For example, suppose the training set for the net pictured above contains the input-output pair
(x1 = 0, x2 = 1; z1 = 1)
The net picutured above is not trained for this input-output pair. The output error is
ez1 = 1 - 0 = 1
The weight between v1,1 gives the error at y1:
ey1 = ez1*v1,1 = 1*(-1.6) = -1.6
ey2 = ez1*v2,1 = 1*1.4 = 1.4
With these error values, we compute the changes in the weights.
dv1,1 = ez1*y1 = 1*1 = 1
dv2,1 = ez1*y2 = 1*1 = 1
dw1,1 = ey1*x1 = -1.6*0 = 0
dw2,1 = ey1*x2 = -1.6*1 = -1.6
dw1,2 = ey2*x1 = 1.4*0 = 0
dw2,2 = ey2*x1 = 1.4*1 = 1.4
Now new weights are computed.
v1,1 -> v1,1 + dv1,1 = -1.6 + 1 = -0.6
v2,1 -> v2,1 + dv2,1 = 1.4 + 1 = 2.4
w1,1 -> w1,1 + dw1,1 = 2.5 + 0 = 2.5
w2,1 -> w2,1 + dw2,1 = 1.2 + (-1.6) = -0.4
w1,2 -> w1,2 + dw1,2 = -1.4 + 0 = -1.4
w2,2 -> w2,2 + dw2,2 = 2.1 + 1.4 = 3.5
Here is the new net. It is easy to verify this net is trained for the input-output pair (x1 = 0, x2 = 1; z1 = 1).
Here is a more interesting example, generated using BrainMaker, a commercial neural net package. The goal is to teach the net to recognize digits presented as an 8 by 8 pixel array. This net has 64 input neurons, 10 output neurons (one for each digit), and 25 hidden neurons. The weights are randomized initially. For example, the input 0 produces the output shown here. The darkness of the box indicates the "certainty" the net has of the value of the digit. This net is reasonably confused: it is quite sure 0 is 0, 5, and 6. Click on the picture to see the initial outputs for a this randomized net.
After training, the net will recognize the test digits, but what happens if we present it with slightly modified test digits? Top left is the trianed response for the digit 9. Note how the net's interpretations of the pixel pattern changes as we go step by step from 8 to 9. The patterns for 8 and 9 are quite similar, so it is little surprise that small changes destroy the net's certainty.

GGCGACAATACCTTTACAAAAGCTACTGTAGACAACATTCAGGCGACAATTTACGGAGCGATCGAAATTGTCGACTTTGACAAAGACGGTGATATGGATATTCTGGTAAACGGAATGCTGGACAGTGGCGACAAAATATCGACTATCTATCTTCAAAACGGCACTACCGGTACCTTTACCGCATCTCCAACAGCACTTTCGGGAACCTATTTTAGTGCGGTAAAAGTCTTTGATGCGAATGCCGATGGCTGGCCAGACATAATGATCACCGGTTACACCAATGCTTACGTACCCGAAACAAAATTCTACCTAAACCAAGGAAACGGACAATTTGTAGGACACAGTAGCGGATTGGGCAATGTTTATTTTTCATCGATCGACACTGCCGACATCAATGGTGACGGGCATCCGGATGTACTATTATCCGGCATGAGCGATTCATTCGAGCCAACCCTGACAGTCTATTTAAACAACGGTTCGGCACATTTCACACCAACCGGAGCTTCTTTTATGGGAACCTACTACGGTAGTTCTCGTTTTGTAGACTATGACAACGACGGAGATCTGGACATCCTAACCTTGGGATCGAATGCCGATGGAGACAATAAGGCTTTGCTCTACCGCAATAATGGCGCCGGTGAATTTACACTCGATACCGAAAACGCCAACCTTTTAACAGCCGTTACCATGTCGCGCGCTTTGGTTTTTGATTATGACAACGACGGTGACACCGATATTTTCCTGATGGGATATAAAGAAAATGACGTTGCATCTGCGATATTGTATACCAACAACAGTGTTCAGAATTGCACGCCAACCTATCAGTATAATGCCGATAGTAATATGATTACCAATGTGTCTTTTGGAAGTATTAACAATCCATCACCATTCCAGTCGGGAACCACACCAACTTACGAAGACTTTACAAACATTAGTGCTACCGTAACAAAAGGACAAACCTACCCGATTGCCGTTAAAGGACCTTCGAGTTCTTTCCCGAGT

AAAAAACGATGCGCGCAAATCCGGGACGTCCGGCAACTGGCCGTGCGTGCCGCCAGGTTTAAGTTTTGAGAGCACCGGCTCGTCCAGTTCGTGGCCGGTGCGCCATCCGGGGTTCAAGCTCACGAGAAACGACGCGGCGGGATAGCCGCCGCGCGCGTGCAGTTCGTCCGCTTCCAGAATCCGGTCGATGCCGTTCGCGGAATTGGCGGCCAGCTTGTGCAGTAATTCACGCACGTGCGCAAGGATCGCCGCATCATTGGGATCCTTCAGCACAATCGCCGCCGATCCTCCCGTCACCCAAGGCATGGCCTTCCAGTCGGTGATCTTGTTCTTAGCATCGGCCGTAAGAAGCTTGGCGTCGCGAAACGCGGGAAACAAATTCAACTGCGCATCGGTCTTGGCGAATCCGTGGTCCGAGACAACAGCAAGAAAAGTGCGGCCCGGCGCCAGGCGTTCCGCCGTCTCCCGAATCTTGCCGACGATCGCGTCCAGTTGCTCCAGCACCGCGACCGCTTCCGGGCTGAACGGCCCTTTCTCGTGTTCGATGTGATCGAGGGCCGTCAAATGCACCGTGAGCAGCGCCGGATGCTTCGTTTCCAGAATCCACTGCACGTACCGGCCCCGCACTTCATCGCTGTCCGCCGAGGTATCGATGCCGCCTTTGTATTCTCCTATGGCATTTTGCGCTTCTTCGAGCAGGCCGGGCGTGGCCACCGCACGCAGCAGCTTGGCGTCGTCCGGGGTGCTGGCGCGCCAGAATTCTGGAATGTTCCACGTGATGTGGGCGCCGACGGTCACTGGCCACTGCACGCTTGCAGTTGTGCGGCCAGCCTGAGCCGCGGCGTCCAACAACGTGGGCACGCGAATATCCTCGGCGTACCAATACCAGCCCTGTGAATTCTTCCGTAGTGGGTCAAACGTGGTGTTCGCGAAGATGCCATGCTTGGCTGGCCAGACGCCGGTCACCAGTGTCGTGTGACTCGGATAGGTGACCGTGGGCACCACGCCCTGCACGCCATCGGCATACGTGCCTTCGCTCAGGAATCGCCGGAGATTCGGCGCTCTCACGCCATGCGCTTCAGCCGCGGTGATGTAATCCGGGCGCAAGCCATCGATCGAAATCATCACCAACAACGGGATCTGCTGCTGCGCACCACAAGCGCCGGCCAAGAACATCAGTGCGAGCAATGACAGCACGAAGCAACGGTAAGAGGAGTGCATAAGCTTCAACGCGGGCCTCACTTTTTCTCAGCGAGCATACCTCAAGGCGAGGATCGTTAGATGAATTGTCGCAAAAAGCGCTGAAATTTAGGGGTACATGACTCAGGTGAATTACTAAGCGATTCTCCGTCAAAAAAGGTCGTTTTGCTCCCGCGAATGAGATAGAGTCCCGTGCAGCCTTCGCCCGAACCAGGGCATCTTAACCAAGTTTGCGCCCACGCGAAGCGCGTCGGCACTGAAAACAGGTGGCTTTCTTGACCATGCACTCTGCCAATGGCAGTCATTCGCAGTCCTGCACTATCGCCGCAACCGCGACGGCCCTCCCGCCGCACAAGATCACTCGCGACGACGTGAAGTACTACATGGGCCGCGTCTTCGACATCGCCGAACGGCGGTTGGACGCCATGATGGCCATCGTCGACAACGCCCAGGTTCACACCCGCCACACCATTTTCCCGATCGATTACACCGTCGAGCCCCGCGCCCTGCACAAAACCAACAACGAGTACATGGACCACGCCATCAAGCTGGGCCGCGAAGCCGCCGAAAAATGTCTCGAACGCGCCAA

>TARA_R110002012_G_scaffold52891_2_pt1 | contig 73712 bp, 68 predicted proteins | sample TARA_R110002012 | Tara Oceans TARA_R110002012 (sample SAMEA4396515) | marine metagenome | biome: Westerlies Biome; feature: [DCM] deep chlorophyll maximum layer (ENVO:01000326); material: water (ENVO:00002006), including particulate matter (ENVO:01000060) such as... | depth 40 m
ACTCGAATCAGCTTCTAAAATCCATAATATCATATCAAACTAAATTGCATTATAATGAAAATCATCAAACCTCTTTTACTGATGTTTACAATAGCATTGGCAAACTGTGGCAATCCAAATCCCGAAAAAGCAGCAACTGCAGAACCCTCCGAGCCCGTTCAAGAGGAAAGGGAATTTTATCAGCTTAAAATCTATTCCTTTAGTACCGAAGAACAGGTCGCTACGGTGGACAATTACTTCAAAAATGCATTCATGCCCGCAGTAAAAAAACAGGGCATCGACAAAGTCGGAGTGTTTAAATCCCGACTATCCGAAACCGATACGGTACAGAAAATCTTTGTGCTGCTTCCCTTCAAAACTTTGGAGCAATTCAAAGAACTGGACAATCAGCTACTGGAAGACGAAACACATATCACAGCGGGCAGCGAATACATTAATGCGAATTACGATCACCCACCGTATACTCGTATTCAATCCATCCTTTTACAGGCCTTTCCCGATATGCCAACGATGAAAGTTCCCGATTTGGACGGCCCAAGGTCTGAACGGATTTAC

On the other hand, here is the net's trained response to the pixel pattern for 0, and several variants. No other pattern resembles 0 very much, so the net is able to generalize. Small changes from the pattern of 0 it still recognizes as 0. With enough changes, the net begins to recognize 3.
Although the training process is completely deterministic, the initial weight space is so high-dimensional that predicting the outcome of training the randomized initial net is hopeless. Adding to the complications is the observation that usually there are many different combinations of weights that satisfy all the training set. Do the basins of attraction have fractal boundaries? We do not know.
Neural nets have many practical applications. Perhaps one of the most surprising is landing large jet airliners. Boeing and Airbus both have neural nets trained to land their largest planes. The nets can assimilate much more information more rapidly than a human pilot, and if it has been trained for hundreds of hours in conditions like those used to train people, we would expect it to perform well. How well is a matter of some disagreement, best summarized by this observation. In a difficult landing, the Boeing pilot can override the neural net, whereas the Airbus net cannot be overriden. Scary? Just wait.

Return to Cellular Autimata